Nanotechnology, Cancer, & Nanomedicine

We create nanoparticles as multifunctional agents to enhance biomedical imaging and for the targeted delivery of therapeutic payloads. Rational control over size, shape, and surface properties are critical for the development of nanosized agents with tunable chemical or physical properties. Recent systems include plasmon-resonant gold nanorods, magnetic core-shell nanoparticles, and gold nanostars. These nanoparticles can have strong optical resonances at NIR wavelengths for deeper penetration into tissues, or respond to magnetic field gradients to actuate physical or biological signals.

Gold nanorods (GNRs): These polarization-sensitive, NIR-active particles provide useful contrast for various optical imaging modalities, such as optical coherence tomography (OCT, with Steve Boppart, UIUC) and two-photon excited luminescence (TPL, with Ji-Xin Cheng, Purdue). GNRs are also photothermally active, and can be used as “optoporation” agents that target the membranes of tumor cells at low laser power. Coated GNRs have been subjected to preclinical ADME/nanotoxicology studies (with Anil Patri, NCL) and are now being deployed in combination therapies using tumor mouse models (with Ben Elzey and Arun Ghosh, Purdue).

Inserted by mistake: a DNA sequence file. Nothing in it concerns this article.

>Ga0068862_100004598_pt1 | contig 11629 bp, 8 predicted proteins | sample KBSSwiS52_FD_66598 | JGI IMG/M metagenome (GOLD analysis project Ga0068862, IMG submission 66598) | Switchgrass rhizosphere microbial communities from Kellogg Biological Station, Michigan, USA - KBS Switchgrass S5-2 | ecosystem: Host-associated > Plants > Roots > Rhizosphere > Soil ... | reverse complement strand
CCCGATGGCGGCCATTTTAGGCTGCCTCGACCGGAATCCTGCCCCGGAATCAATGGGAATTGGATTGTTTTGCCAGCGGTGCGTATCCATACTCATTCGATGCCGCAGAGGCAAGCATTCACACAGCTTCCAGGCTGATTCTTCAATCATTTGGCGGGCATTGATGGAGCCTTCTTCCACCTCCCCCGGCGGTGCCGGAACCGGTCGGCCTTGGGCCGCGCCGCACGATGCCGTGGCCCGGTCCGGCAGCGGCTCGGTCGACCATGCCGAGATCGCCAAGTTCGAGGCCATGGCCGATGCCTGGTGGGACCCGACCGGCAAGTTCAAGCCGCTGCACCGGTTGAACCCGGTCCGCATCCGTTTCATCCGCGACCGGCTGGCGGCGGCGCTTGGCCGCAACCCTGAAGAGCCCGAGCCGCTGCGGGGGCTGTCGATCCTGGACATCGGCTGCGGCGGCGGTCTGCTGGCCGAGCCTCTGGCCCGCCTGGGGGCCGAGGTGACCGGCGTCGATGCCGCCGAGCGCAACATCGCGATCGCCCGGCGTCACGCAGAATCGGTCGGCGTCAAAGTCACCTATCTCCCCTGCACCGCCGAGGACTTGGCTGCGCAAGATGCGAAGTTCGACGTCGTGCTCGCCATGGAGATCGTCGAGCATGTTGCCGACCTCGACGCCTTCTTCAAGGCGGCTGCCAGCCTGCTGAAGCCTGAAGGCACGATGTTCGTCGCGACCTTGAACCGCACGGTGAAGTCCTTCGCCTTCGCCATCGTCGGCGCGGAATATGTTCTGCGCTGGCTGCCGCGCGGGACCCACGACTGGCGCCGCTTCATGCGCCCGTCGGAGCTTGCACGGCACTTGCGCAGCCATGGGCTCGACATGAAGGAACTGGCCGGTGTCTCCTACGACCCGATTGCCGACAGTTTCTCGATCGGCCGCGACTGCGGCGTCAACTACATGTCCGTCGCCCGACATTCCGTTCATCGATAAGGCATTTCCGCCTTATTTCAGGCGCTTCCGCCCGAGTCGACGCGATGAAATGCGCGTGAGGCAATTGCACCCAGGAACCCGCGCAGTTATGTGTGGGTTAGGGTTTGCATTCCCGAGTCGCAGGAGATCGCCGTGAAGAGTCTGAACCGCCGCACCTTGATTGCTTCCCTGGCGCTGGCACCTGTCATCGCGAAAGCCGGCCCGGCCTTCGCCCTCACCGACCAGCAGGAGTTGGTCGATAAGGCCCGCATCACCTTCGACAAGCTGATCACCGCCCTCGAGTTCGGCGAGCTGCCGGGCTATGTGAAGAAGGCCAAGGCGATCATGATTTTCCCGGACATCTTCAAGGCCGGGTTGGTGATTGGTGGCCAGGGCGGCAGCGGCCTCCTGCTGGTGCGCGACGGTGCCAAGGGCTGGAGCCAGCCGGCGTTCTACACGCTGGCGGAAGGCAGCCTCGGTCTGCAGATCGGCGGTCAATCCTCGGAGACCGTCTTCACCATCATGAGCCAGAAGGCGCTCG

TPL imaging of Au nanorods (green) in tumor cells, before and after laser-induced photothermolysis, followed by ethidium bromide staining (yellow).

Dynamic contrast using nanostars: Despite their brightness, nanoparticle-based contrast agents must still compete against high levels of endogenous backscatter or autofluorescence encountered in tissue imaging. We have developed dynamic contrast agents (gold nanostars with magnetic cores) that can produce periodic modulations in polarized NIR scattering in response to magnetic field gradients. Image demodulation by FFT or other signal processing methods can simultaneously enhance signal quality and reduce background noise, improving contrast by orders of magnitude relative to time-domain images.

Dynamic (magnetomotive) optical contrast produced by Au nanostars with magnetic cores, shortly after cell uptake by macrophage.